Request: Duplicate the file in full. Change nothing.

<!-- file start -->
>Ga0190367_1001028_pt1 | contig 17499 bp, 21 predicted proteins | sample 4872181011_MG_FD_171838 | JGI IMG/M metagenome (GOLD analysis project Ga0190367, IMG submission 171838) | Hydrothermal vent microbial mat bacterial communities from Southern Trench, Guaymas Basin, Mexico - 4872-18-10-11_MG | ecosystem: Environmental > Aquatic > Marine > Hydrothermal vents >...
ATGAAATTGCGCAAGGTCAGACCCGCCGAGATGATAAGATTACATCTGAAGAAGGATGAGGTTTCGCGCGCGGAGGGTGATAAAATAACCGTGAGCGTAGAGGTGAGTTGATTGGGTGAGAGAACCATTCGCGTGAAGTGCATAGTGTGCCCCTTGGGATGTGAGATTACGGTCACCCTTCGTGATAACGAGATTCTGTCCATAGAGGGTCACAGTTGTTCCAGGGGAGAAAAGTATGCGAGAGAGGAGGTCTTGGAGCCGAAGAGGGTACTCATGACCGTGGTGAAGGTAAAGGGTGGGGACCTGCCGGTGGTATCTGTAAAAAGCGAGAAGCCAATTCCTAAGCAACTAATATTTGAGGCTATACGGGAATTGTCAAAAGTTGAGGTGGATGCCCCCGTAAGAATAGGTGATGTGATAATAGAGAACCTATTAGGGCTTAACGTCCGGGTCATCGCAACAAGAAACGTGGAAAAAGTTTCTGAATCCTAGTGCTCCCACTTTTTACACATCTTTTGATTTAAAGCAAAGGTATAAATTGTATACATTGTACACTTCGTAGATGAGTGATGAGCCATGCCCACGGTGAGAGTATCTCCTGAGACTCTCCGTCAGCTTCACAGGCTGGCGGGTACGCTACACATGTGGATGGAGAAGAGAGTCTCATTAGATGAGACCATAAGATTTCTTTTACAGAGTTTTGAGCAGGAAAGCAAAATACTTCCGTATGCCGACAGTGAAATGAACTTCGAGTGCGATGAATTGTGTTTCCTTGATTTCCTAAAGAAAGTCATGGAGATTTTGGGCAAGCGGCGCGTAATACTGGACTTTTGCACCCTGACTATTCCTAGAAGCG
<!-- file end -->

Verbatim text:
>Ga0190367_1001028_pt1 | contig 17499 bp, 21 predicted proteins | sample 4872181011_MG_FD_171838 | JGI IMG/M metagenome (GOLD analysis project Ga0190367, IMG submission 171838) | Hydrothermal vent microbial mat bacterial communities from Southern Trench, Guaymas Basin, Mexico - 4872-18-10-11_MG | ecosystem: Environmental > Aquatic > Marine > Hydrothermal vents >...
ATGAAATTGCGCAAGGTCAGACCCGCCGAGATGATAAGATTACATCTGAAGAAGGATGAGGTTTCGCGCGCGGAGGGTGATAAAATAACCGTGAGCGTAGAGGTGAGTTGATTGGGTGAGAGAACCATTCGCGTGAAGTGCATAGTGTGCCCCTTGGGATGTGAGATTACGGTCACCCTTCGTGATAACGAGATTCTGTCCATAGAGGGTCACAGTTGTTCCAGGGGAGAAAAGTATGCGAGAGAGGAGGTCTTGGAGCCGAAGAGGGTACTCATGACCGTGGTGAAGGTAAAGGGTGGGGACCTGCCGGTGGTATCTGTAAAAAGCGAGAAGCCAATTCCTAAGCAACTAATATTTGAGGCTATACGGGAATTGTCAAAAGTTGAGGTGGATGCCCCCGTAAGAATAGGTGATGTGATAATAGAGAACCTATTAGGGCTTAACGTCCGGGTCATCGCAACAAGAAACGTGGAAAAAGTTTCTGAATCCTAGTGCTCCCACTTTTTACACATCTTTTGATTTAAAGCAAAGGTATAAATTGTATACATTGTACACTTCGTAGATGAGTGATGAGCCATGCCCACGGTGAGAGTATCTCCTGAGACTCTCCGTCAGCTTCACAGGCTGGCGGGTACGCTACACATGTGGATGGAGAAGAGAGTCTCATTAGATGAGACCATAAGATTTCTTTTACAGAGTTTTGAGCAGGAAAGCAAAATACTTCCGTATGCCGACAGTGAAATGAACTTCGAGTGCGATGAATTGTGTTTCCTTGATTTCCTAAAGAAAGTCATGGAGATTTTGGGCAAGCGGCGCGTAATACTGGACTTTTGCACCCTGACTATTCCTAGAAGCG